High premium and costs

The revenue share (premium) that a bidder must pay the government is a cost to him. In addition to this, the bidder must also pay royalty and other statutory dues, such as the contribution to the district mineral fund etc, which accounts for about 17 per cent of the sales revenue. Over and above this, the bidder has to pay a GST of 18 per cent. The bids so far have fetched a premium of 95.2 per cent-141.25 per cent. This clearly shows that for every ₹100 a bidder earns, the cost incurred is much more than revenue — in some cases as high as 190 per cent of revenue — and this doesn’t include wages, salaries or cost of operations, leave alone the profit margin. If these are taken into account, the cost will be significantly more than the revenue.

This raises a fundamental question: how will a winning bidder sustain himself? The exorbitant bidding premiums clearly defy any logic and economics. A merchant miner cannot bid premium more than 50 per cent (approximately) to sustain himself. The present auction policy enables and encourages a captive miner to bid a premium much higher than merchant miner, because it is possible for an end-user to absorb the high cost of revenue share in his product price, with the availability of a stream of value-added activities — which are absent in the case of merchant miners. The privilege, possibility and flexibility of accommodating and absorbing the high revenue share as a cost is available only to a captive player.

This also brings forth the important dimension of product pricing of steel-makers in India. In a free market scenario, prices can be increased to absorb the cost and pass expenses on to the consumer. In such a situation, the doctrine of “robbing Peter to pay Paul” works in favour of the captive users, because whatever amount they pay as cost towards revenue sharing is ultimately recovered from the consumer.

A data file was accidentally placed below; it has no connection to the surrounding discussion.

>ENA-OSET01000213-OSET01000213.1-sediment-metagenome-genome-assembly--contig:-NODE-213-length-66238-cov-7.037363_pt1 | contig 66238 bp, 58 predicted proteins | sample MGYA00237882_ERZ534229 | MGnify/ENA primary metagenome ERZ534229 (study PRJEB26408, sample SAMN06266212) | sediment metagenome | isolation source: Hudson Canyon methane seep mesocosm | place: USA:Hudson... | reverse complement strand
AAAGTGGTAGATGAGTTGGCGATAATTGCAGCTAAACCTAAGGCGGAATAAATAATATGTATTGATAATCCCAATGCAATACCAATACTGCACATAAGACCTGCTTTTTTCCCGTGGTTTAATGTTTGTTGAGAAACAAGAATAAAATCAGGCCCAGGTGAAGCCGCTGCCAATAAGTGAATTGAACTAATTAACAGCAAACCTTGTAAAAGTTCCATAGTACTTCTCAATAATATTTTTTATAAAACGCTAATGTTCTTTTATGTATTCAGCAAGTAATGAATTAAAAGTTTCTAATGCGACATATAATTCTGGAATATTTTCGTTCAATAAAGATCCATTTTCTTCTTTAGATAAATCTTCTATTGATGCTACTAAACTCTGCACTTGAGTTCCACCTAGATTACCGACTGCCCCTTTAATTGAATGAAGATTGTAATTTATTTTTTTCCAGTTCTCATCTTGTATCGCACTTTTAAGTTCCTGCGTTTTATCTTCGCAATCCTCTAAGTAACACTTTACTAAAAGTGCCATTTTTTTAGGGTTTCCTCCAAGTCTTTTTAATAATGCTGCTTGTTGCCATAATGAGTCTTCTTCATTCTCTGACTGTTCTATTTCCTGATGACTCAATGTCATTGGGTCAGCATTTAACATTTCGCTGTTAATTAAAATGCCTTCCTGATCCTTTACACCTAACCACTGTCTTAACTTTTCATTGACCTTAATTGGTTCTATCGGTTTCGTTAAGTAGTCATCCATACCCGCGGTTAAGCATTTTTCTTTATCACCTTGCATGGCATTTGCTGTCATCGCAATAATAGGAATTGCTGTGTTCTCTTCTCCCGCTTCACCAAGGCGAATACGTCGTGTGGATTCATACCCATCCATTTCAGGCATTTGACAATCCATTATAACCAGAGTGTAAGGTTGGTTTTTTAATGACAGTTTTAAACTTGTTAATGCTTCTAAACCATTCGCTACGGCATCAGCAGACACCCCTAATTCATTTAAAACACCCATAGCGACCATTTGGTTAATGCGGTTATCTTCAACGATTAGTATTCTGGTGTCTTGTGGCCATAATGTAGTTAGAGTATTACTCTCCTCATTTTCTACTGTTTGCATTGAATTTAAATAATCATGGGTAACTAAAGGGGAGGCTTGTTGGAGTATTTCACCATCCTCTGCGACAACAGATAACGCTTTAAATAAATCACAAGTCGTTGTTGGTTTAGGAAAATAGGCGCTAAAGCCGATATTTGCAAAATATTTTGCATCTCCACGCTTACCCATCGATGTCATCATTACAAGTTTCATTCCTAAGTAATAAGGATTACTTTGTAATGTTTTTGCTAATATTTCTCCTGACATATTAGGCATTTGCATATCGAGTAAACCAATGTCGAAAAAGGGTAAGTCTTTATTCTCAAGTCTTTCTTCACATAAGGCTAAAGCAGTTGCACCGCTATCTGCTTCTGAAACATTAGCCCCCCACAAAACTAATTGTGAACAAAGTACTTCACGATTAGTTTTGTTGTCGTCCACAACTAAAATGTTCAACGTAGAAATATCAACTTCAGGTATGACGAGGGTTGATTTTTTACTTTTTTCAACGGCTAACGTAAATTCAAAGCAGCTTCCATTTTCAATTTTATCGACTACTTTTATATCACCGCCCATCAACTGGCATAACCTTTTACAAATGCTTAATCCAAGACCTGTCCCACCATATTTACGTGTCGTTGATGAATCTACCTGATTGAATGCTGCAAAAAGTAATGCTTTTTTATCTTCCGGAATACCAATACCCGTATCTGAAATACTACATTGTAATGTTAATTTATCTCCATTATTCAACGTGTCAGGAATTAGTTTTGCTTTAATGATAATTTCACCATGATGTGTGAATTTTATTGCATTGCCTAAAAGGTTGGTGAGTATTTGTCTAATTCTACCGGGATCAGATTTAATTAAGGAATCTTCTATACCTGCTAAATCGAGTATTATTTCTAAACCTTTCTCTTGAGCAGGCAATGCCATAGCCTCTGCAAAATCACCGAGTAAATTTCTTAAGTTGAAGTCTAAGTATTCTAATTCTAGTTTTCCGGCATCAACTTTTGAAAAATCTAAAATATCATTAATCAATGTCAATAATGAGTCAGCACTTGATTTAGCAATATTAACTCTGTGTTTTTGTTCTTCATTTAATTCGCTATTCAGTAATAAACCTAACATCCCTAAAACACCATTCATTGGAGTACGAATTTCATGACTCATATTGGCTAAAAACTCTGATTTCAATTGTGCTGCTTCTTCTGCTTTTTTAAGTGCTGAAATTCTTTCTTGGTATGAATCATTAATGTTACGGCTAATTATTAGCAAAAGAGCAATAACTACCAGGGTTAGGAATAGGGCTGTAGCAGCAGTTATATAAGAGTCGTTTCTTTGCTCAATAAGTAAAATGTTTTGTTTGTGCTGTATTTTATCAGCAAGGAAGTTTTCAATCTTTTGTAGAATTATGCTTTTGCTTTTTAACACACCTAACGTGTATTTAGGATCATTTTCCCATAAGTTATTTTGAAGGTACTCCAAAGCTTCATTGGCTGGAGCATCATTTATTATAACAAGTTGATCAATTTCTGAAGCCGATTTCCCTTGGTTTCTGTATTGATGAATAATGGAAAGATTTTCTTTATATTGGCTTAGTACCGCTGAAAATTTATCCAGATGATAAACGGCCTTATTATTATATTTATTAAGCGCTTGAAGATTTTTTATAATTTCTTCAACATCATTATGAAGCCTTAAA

Unfair dominance

Classification is the culprit here. But this rigid classification seems to be going away. Today, captive users can sell 25 per cent of iron ore products from their mines in the open market. Earlier, end-users were required to use the minerals extracted from their mines solely and exclusively for self-consumption. Going ahead, the policy may also relax the present cap of 25 per cent.

The distinction between both the categories is getting diluted and becoming irrelevant in changed times. This has given rise to a very disturbing situation, where the space of standalone miners is increasingly occupied by the captive miners. Among the auctioned mines so far, excepting one case, all other mines which were earlier operated by merchant miners now will be owned and operated by the end-users. This may not auger well for the mining industry and the market.

The biggest gainer appears to be the government. The government seems to relish the idea that it will get maximum revenue from successful auctioning at very high premiums. The question is at what cost, and whose cost? Policy is vulnerable to throw up a situation where maximum public revenue may not be compatible with public good. Even the idea of maximum revenue is questionable, because it is dependent upon a single parameter ie the price at which goods are sold, which in this case is the IBM-declared price.

The design and role of market forces, when the number of winning bidders are limited and the sector is heading for a polarised framework with few players dominating the scene, will play a significant role in the coming years in influencing and determining so-called market price. Time will reveal what happens next.

The writer is CEO, Essel Mining & Industries Ltd, and has previously served in the IRS. Views are personal

Published on February 16, 2020